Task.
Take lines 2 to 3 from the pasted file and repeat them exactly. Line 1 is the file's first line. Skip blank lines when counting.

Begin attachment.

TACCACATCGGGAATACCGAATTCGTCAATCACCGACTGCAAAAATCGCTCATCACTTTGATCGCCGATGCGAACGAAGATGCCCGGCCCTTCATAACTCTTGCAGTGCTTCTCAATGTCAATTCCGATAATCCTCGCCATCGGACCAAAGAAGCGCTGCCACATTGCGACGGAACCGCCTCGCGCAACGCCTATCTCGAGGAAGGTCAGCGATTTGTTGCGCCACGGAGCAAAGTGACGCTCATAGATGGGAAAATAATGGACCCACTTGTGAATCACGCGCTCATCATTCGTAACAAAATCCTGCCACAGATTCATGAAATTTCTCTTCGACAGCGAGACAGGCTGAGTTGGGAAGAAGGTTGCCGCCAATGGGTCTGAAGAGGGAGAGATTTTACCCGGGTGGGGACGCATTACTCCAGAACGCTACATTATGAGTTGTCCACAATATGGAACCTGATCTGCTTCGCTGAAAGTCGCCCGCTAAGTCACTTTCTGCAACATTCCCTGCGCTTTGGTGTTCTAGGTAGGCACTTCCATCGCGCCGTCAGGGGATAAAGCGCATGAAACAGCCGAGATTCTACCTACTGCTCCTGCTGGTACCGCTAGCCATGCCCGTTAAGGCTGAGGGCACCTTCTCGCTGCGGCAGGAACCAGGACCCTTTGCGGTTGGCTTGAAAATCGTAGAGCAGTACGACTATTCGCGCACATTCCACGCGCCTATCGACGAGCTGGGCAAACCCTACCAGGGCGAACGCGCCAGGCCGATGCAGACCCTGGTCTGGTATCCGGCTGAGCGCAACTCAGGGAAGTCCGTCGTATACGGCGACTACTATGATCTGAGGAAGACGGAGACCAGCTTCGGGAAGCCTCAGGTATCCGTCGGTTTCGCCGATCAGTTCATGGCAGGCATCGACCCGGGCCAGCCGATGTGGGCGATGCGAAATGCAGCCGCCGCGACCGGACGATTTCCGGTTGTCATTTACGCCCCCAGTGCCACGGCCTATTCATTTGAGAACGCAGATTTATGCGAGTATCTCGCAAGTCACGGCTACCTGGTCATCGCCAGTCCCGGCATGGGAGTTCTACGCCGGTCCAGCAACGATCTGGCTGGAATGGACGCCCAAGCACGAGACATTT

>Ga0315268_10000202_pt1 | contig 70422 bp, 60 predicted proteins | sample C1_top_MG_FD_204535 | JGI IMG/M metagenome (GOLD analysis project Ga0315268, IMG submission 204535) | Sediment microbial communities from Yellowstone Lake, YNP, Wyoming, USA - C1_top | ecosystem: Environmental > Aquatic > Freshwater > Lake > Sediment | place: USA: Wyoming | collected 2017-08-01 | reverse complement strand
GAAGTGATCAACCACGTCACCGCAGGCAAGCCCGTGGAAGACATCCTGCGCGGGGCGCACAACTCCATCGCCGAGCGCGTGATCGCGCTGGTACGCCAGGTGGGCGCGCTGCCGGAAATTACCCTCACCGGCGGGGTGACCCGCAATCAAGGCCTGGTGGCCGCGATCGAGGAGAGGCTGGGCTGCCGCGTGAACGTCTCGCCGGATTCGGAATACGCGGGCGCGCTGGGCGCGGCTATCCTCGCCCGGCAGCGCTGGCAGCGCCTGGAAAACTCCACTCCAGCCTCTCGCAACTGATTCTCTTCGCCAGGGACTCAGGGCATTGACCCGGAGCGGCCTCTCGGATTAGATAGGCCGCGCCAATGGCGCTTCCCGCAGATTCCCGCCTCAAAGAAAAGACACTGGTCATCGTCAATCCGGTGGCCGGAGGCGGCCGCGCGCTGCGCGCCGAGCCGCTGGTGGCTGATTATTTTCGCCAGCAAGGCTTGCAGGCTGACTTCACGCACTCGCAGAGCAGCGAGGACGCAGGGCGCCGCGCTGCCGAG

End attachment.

>Ga0315268_10000202_pt1 | contig 70422 bp, 60 predicted proteins | sample C1_top_MG_FD_204535 | JGI IMG/M metagenome (GOLD analysis project Ga0315268, IMG submission 204535) | Sediment microbial communities from Yellowstone Lake, YNP, Wyoming, USA - C1_top | ecosystem: Environmental > Aquatic > Freshwater > Lake > Sediment | place: USA: Wyoming | collected 2017-08-01 | reverse complement strand
GAAGTGATCAACCACGTCACCGCAGGCAAGCCCGTGGAAGACATCCTGCGCGGGGCGCACAACTCCATCGCCGAGCGCGTGATCGCGCTGGTACGCCAGGTGGGCGCGCTGCCGGAAATTACCCTCACCGGCGGGGTGACCCGCAATCAAGGCCTGGTGGCCGCGATCGAGGAGAGGCTGGGCTGCCGCGTGAACGTCTCGCCGGATTCGGAATACGCGGGCGCGCTGGGCGCGGCTATCCTCGCCCGGCAGCGCTGGCAGCGCCTGGAAAACTCCACTCCAGCCTCTCGCAACTGATTCTCTTCGCCAGGGACTCAGGGCATTGACCCGGAGCGGCCTCTCGGATTAGATAGGCCGCGCCAATGGCGCTTCCCGCAGATTCCCGCCTCAAAGAAAAGACACTGGTCATCGTCAATCCGGTGGCCGGAGGCGGCCGCGCGCTGCGCGCCGAGCCGCTGGTGGCTGATTATTTTCGCCAGCAAGGCTTGCAGGCTGACTTCACGCACTCGCAGAGCAGCGAGGACGCAGGGCGCCGCGCTGCCGAG